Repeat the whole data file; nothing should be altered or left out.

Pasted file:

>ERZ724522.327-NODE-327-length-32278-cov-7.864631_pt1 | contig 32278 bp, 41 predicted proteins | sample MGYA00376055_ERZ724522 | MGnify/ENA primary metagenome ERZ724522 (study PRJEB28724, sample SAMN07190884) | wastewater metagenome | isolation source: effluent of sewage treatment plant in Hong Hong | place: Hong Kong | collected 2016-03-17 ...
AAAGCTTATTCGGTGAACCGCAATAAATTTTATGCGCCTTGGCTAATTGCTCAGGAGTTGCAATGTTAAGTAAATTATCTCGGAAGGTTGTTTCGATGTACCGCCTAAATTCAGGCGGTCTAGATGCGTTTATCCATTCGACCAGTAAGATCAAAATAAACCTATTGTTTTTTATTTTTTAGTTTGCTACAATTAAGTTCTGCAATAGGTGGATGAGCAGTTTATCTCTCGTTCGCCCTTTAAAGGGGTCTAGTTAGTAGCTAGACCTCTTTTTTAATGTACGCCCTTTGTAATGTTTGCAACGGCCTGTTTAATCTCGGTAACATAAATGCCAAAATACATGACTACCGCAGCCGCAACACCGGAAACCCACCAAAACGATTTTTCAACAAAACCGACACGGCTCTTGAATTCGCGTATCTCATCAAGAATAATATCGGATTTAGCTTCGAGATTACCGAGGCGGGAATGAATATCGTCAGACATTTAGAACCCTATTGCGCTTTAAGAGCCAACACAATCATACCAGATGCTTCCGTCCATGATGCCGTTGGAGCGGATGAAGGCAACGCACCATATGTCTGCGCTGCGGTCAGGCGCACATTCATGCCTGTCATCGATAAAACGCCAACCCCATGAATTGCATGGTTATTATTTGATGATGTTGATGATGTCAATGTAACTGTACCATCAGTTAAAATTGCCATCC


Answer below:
>ERZ724522.327-NODE-327-length-32278-cov-7.864631_pt1 | contig 32278 bp, 41 predicted proteins | sample MGYA00376055_ERZ724522 | MGnify/ENA primary metagenome ERZ724522 (study PRJEB28724, sample SAMN07190884) | wastewater metagenome | isolation source: effluent of sewage treatment plant in Hong Hong | place: Hong Kong | collected 2016-03-17 ...
AAAGCTTATTCGGTGAACCGCAATAAATTTTATGCGCCTTGGCTAATTGCTCAGGAGTTGCAATGTTAAGTAAATTATCTCGGAAGGTTGTTTCGATGTACCGCCTAAATTCAGGCGGTCTAGATGCGTTTATCCATTCGACCAGTAAGATCAAAATAAACCTATTGTTTTTTATTTTTTAGTTTGCTACAATTAAGTTCTGCAATAGGTGGATGAGCAGTTTATCTCTCGTTCGCCCTTTAAAGGGGTCTAGTTAGTAGCTAGACCTCTTTTTTAATGTACGCCCTTTGTAATGTTTGCAACGGCCTGTTTAATCTCGGTAACATAAATGCCAAAATACATGACTACCGCAGCCGCAACACCGGAAACCCACCAAAACGATTTTTCAACAAAACCGACACGGCTCTTGAATTCGCGTATCTCATCAAGAATAATATCGGATTTAGCTTCGAGATTACCGAGGCGGGAATGAATATCGTCAGACATTTAGAACCCTATTGCGCTTTAAGAGCCAACACAATCATACCAGATGCTTCCGTCCATGATGCCGTTGGAGCGGATGAAGGCAACGCACCATATGTCTGCGCTGCGGTCAGGCGCACATTCATGCCTGTCATCGATAAAACGCCAACCCCATGAATTGCATGGTTATTATTTGATGATGTTGATGATGTCAATGTAACTGTACCATCAGTTAAAATTGCCATCC